The voice sounded familiar, something heard in dreams like someone I once knew well. I couldn’t stop shivering.

It was already dark when I got off the bus that evening. I could feel the eyes peering down from the nearly bare branches over my head. “Damn birds…” I pulled my coat close around the back of my neck and looked over my head. A bloody eye stared back from the trunk of the tree.

Jumping, I spun around. Moths clustered in a circle over a patch of sap that glowed red in the streetlight. I shook my head and walked home.

My house is one of the older ones on the block and still has a mail slot in the front door. Cursing the burnt out porch light, I bent to pick up the mail. The envelopes felt strange in my hand. I flicked on the kitchen light to see I was clutching a pile of black feathers.

I scrubbed my hands until my fingers bled. Rinsing the last of the red down the drain, I decided I’d feel better after eating. The blue flame coiled around the bottom of the pan and the butter sizzled. I cracked the egg into a black bowl. The yolk stared back at me. A fleck of blood dropped from my finger.

I stabbed my fork into the eye, whisking it as fast as I could. The eye swirled and spun, my blood remaining in the center.

I went to bed early that night, but the dreams followed me under the covers.

This time my view kept changing. I was a veiled woman. I was a serpent coiled around the roots of an impossible tree. I was a wolf, blood dripping from my fangs. I was a giant with a frost-laden beard. I was back again, bound to a tree while poisoned fire dripped past my closed lids and a lone eyeball stared down at me.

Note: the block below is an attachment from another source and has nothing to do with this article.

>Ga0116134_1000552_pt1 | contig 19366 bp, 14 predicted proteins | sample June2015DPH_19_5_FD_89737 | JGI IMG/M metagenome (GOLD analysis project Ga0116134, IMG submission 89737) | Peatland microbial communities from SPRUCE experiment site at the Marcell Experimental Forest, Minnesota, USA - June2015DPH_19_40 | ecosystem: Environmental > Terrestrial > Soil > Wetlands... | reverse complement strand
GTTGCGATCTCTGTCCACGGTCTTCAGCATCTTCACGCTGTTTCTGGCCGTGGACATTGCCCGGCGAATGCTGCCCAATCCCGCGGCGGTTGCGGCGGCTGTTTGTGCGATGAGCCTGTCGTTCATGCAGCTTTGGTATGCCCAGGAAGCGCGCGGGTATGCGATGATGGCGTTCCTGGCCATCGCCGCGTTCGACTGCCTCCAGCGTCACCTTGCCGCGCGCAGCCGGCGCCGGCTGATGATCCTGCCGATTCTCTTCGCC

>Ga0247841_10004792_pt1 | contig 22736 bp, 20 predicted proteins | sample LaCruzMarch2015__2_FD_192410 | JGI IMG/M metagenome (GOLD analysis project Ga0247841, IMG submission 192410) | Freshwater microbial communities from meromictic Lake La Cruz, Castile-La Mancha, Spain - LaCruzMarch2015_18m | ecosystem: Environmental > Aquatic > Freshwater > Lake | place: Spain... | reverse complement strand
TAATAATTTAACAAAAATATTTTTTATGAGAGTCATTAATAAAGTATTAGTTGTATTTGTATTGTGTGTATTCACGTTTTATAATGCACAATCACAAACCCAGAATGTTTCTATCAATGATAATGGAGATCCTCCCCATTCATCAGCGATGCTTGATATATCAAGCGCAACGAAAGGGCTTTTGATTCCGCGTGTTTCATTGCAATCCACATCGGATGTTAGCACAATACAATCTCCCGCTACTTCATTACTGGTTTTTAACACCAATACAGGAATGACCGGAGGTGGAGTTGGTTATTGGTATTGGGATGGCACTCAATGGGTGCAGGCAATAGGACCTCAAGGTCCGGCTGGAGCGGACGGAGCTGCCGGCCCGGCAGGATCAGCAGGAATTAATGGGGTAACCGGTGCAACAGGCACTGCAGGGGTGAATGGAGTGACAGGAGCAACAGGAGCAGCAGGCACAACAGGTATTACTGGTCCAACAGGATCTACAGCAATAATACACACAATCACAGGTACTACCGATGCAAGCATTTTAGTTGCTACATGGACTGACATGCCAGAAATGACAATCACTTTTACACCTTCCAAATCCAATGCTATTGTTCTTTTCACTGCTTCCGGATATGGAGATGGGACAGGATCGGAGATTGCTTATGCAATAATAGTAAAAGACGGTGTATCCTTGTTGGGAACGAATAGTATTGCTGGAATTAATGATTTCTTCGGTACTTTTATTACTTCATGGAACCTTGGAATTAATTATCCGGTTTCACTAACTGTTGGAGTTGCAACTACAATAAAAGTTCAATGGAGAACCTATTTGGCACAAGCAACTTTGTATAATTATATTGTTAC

When I woke my throat was hoarse from screaming and a black feather lay on my chest.

The phone rang. Still clasping the feather, I rolled over to answer it.

“Hello Lucy,” except he didn’t say Lucy; he said it with a hard k sound.

“Who are you?

“Don’t you remember your brother? Your blood brother? Have you forgotten that too, Oathbreaker?”

“I don’t know what you’re talking about.”

“Your dreams say otherwise.”

“What do you know of my dreams?” I felt an accent creeping into my voice, making it thick and harsh.

“I see all. Do you not know that by now? Do you still not recognize my friends?”

“What friends? Not…the birds?” Something, some distant memory was pounding at the inside of my brain. I could feel it trying to escape.

“You feel it, don’t you?” he said. “You remember who you are.”

“My son…” I shook my head; I don’t have kids. “Your…”

“Yes, Loki. A life for a life, son for a son.”

There it was. The old ways, the painful venom of his serpent, the elixir of mistletoe that felled his golden heir, my beautiful boy – my one human child. I met the eye of the raven on my footboard and knew who I was.

In this life as in the others, my mischief and my sins would be my end. Fleshy loops roped me to my mattress, softer than the old stone, but no less a death altar. Black flooded my eyes – crows and ravens filled the room with sharpened beaks.